What Ms. Kulkarni is perhaps trying to say on gender/ sex-organ (लिंग), is much better expressed by the late B S Mardhekar (बा सी मर्ढेकर) in just four lies:

 "पहा विचारूनि त्यांना कसली 

मैथुनात रे असते झिंग;

दखवितिल ते भोक रिकामे 

जिथे असावे मांसल लिंग."

"Try asking them what exhilaration lies in copulation, they will show you an empty hole (भोक)- vagina-  where perhaps there was a fleshy penis (मांसल लिंग)."

This is because when an untrained person is shown a human skeleton,  he/she can't say whether it is of male or female. (Read the entry Sexual dimorphism from Wikipedia. There are many differences between the male and female human skeletons. But no mention of sex organ.)

Isn't that a great gender equalizer or a gender neutral thing?

Artist: Claude Smith, The New Yorker, 13 December 1947


mannab said...

Once again your post is thought provoking. It recalls me that once I asked a question about "lingam" to one of my columnist friend. Look what reply he gave :-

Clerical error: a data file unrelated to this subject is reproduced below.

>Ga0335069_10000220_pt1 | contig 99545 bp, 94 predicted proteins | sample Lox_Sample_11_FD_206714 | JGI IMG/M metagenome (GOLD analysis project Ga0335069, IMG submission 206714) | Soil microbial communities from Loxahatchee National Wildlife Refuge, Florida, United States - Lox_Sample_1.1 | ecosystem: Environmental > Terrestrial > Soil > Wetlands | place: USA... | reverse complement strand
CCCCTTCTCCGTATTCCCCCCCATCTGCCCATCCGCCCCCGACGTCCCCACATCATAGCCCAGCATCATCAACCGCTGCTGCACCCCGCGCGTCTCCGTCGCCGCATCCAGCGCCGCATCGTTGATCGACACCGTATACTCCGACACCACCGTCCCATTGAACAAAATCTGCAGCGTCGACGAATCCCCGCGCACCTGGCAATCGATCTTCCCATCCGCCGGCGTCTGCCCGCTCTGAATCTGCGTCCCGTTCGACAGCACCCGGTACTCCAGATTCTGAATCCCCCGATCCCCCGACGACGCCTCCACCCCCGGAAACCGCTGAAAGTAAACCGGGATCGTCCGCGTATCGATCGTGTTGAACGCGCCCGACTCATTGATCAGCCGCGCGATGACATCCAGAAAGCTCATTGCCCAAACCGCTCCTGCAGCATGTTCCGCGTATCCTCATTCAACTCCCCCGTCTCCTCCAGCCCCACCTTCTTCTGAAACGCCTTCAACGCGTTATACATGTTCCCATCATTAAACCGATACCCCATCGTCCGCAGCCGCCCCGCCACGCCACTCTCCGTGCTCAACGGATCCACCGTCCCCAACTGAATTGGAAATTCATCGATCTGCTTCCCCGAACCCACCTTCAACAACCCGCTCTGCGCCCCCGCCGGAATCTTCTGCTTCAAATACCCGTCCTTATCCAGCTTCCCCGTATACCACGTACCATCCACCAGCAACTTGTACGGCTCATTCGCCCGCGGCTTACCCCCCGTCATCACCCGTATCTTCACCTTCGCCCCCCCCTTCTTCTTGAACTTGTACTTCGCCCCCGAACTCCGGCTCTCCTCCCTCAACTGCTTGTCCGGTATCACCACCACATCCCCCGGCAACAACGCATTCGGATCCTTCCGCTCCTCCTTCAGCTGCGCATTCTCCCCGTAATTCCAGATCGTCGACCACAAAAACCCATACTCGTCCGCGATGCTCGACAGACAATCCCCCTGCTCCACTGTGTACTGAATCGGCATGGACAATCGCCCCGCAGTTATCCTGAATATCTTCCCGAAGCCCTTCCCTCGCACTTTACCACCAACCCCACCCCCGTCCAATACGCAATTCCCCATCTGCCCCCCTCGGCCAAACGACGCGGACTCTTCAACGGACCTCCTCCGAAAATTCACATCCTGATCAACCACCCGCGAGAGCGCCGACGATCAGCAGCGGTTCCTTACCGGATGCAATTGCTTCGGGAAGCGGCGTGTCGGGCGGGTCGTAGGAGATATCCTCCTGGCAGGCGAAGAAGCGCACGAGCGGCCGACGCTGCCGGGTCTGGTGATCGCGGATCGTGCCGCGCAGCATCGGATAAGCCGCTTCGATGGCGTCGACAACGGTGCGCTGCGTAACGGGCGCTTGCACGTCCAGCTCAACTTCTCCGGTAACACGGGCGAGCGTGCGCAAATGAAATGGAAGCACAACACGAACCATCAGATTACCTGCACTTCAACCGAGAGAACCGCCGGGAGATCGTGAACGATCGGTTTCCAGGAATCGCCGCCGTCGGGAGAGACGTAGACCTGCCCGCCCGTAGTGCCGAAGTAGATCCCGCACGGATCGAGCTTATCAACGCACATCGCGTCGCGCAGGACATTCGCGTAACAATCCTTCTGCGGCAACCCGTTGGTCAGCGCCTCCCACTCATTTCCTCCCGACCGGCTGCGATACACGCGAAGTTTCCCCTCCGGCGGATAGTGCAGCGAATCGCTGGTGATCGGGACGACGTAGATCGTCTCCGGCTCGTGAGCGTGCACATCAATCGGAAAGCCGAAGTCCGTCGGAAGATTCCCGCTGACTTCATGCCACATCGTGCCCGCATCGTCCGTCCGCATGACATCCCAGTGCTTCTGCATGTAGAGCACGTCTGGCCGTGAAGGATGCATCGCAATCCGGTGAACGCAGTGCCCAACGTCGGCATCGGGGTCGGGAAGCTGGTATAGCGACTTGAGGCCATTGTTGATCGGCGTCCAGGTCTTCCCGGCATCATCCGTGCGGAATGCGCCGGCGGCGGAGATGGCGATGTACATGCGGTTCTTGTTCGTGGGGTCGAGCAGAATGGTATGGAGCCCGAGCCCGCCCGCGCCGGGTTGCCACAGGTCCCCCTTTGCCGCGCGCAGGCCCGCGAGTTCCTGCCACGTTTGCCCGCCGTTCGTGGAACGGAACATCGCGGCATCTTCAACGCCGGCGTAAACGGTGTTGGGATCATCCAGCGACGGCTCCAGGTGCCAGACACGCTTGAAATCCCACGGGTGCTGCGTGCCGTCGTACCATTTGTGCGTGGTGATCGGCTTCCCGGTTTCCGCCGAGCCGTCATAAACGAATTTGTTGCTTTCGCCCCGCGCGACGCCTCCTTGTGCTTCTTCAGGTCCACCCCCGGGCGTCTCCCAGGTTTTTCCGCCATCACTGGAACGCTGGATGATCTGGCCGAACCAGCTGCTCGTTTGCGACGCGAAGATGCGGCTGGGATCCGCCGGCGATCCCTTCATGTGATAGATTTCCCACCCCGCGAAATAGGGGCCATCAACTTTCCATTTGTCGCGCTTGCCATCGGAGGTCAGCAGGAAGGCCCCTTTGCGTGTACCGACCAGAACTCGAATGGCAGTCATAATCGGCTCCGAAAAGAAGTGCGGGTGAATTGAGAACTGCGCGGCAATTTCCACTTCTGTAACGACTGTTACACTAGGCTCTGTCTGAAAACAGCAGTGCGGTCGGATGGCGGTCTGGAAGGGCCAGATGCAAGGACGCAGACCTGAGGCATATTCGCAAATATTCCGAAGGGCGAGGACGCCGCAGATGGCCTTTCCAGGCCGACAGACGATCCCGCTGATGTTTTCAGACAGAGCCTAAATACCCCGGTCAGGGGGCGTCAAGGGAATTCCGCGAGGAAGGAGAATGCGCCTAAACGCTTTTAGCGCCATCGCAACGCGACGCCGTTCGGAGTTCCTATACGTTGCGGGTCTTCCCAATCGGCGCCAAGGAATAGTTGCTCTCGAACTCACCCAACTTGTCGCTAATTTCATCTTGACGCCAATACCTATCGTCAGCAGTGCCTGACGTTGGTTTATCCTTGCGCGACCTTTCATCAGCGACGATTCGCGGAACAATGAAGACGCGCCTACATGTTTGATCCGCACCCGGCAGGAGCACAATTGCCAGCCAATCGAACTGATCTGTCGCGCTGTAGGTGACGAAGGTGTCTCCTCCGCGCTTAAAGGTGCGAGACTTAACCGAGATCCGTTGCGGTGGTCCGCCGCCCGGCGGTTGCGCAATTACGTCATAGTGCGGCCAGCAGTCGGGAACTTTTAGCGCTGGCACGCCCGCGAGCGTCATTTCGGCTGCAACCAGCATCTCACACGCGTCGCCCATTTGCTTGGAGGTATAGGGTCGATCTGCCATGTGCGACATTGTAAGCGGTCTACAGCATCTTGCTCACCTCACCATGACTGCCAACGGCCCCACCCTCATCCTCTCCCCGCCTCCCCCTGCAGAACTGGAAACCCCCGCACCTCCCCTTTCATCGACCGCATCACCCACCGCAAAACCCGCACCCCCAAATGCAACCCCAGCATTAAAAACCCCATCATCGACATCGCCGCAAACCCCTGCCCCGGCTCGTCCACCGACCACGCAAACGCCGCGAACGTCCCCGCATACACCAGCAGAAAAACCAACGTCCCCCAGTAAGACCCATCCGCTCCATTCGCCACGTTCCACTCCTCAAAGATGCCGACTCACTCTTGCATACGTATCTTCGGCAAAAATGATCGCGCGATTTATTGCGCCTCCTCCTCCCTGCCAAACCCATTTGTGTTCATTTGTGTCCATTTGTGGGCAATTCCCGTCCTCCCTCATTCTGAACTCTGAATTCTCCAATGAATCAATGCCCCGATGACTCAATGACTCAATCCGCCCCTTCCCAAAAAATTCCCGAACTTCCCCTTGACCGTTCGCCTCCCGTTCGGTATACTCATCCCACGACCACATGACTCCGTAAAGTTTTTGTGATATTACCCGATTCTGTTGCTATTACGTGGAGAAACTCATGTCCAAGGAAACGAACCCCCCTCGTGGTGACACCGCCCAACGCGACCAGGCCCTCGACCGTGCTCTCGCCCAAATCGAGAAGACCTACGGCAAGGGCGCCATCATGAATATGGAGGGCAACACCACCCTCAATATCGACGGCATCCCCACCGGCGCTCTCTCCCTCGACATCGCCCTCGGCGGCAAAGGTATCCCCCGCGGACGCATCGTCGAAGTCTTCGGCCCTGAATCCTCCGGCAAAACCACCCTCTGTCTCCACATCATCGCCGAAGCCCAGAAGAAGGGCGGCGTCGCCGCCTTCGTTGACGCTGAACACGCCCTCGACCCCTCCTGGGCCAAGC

Hindus worship a variety of deities, since there are 33 crores of deities in the Hindu religion. But why do they worship Lord Shiva in lingam form only, not his picture like other idols? Is there any basis for this method of worshipping?

–Mangesh Nabar, Mumbai

Hindus have various interpretations of the lingam, including an endless pillar of flame being the oldest and simplest form in which infinite ‘formless’ God appeared. This ‘formless’ pillar, with neither beginning nor end, is often considered closer to reality than other images and pictures. Of course, there is also the phallic interpretation: humans have been worshipping phalluses for tens of thousands of years, generally considering them a symbol of fertility. But apart from the flaming pillar, you’ll agree a good yoni looks pretty hot as well.

Aniruddha G. Kulkarni said...

Thanks Mangesh.

I really liiked your friend's reply.